Last week, Japanese Prime Minister Shinzo Abe ticked off people in South Korea and China. This weekend, he hung out with nerds and got in a tank.
NicoNico Douga, Japan's popular video channel, hosted a big meet up this past Saturday and Sunday, celebrating the country's internet and geek culture. It seemed like an unlikely place for Japanese politics and the military. It wasn't.
Controversy recently arose in South Korea and China after a Yasukuni Shrine visit by over a 150 Japanese politicians and three members of Abe's cabinet. Yasukuni Shrine honors over two million of the country's war dead, including fourteen Class A war criminals.
Some people in Japan support politicians visiting the shrine on the grounds that they are honoring the war dead. Others say the visits are just not worth the diplomatic headaches they cause with neighboring countries, which still carry resentment over Japanese actions in World War II.
Note that Japan has issued numerous apologies for war crimes since the 1950s; however, there are arguments that these statements are not "official" apologies, even though Japanese leaders have repeatedly made them.
"It's only natural to honor the spirits of those who gave their lives for the country," said Abe (via WSJ). "Our ministers will not cave in to any threats." Abe also believes that "chipping away" at its right to honor the country's fallen soldiers will not improve diplomacy between Japan and its neighbors. Maybe, but it's certainly not helping.
What further complicates the issue is that Yasukuni Shrine is a Shinto shrine, making this a religious issue, too. Enshrinement is thought to be irreversible, and you can't just take those Class A war criminals out per se.
Elsewhere in Asia, visiting the shrine is seen as ignoring Japan's military past. Japan, however, is now a pacifist nation. Under the Japanese Constitution, Article 9 states that Japan cannot use military force to settle disputes and renounces war as a "sovereign right". Japan does have a military, called the Japan Self-Defense Force; U.S. Military bases are also located within the country. Prime Minister Abe has expressed interest in re-writing Article 9 so that it expands Japan's military powers.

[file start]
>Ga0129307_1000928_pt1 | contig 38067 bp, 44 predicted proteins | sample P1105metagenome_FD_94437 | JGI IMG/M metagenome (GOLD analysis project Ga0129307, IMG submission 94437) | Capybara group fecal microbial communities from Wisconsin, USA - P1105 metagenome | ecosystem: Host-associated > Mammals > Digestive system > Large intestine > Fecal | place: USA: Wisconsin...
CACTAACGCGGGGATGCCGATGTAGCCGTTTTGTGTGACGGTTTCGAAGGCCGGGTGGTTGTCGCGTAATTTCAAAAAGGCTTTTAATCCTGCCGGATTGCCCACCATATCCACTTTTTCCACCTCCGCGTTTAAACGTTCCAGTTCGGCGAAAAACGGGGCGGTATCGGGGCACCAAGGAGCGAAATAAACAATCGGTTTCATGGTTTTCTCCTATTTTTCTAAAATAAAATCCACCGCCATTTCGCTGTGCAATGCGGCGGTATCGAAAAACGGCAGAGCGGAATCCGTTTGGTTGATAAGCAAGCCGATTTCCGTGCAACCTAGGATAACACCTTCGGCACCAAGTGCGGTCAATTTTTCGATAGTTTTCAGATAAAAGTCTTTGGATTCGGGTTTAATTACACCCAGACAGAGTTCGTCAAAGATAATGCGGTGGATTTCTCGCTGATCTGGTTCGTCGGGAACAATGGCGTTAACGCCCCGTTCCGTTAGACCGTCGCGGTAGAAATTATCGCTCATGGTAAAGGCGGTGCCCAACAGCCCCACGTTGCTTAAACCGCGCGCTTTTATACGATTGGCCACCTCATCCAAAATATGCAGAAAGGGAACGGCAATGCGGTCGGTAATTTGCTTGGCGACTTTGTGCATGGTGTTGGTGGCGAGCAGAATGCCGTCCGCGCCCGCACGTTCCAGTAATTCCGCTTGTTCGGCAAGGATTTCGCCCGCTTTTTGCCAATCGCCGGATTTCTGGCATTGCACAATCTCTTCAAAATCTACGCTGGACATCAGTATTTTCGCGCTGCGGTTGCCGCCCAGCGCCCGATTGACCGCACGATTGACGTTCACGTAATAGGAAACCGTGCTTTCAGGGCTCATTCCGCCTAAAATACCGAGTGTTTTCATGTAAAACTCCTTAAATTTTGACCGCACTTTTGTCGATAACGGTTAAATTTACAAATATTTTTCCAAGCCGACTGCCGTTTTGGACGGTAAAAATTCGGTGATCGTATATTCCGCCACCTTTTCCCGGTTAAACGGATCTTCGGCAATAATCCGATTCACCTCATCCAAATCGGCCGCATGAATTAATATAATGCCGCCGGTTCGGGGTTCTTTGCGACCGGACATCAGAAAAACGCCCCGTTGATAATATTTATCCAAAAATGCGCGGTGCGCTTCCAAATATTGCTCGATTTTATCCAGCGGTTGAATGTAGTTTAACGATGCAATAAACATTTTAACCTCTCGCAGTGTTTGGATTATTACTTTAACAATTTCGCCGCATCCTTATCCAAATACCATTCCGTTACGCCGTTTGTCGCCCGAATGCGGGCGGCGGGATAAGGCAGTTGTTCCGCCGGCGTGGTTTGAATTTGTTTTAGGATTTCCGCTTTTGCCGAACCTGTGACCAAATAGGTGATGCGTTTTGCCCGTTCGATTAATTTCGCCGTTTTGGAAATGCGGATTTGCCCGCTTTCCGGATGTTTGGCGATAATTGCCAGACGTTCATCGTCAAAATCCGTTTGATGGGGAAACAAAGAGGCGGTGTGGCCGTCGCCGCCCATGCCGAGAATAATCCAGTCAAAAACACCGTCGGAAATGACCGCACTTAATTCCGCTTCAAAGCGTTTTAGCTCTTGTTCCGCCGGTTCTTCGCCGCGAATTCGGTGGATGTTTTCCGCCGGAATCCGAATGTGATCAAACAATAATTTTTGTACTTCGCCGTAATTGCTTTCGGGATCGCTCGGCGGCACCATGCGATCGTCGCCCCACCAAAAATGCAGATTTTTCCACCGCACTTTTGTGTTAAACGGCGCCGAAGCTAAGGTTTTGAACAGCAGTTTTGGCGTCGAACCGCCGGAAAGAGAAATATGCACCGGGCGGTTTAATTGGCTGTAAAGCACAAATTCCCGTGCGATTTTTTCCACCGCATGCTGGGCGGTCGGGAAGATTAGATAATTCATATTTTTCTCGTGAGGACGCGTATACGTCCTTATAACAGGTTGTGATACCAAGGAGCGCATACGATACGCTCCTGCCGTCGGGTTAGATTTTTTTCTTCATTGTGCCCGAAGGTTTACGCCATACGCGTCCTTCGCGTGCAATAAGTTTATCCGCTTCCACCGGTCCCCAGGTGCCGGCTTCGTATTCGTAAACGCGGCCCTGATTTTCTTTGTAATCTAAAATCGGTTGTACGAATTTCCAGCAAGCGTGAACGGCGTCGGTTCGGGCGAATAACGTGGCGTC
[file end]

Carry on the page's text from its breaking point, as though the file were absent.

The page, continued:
At this weekend's NicoNico event, Abe talked about the importance of the internet in Japanese politics and, decked out in camo, got in one of Mitsubishi Heavy Industries' Type-10 tanks.
Near the Japan Self-Defense Force and U.S. Forces booth, the tank was on display for cosplayers and NicoNico attendees to take photos with. Thanks to the popularity of tank-based anime Girls und Panzer, the Type-10's inclusion, oddly, doesn't seem totally out of place.
In the past decade, Japan has had a string of Prime Ministers. Many of them have been incredibly weak. Abe is trying to show strength, whether that's through the country's economy or the military. Not everyone in Japan agrees with Abe or wants expanded military powers. Abe's first tenure in office, which was from 2006 to 2007, soured after he expressed desire for increased military power.
More popular than ever, Abe does have his supporters, online and off. And as last December showed, geek culture and politics certainly can mix in Japan. Don't be surprised if they continued to do so.
安倍首相が自衛隊と在日米軍ブースを視察、10式戦車に搭乗 [Inside Games]
Net site becomes reality for two days [The Japan Times]
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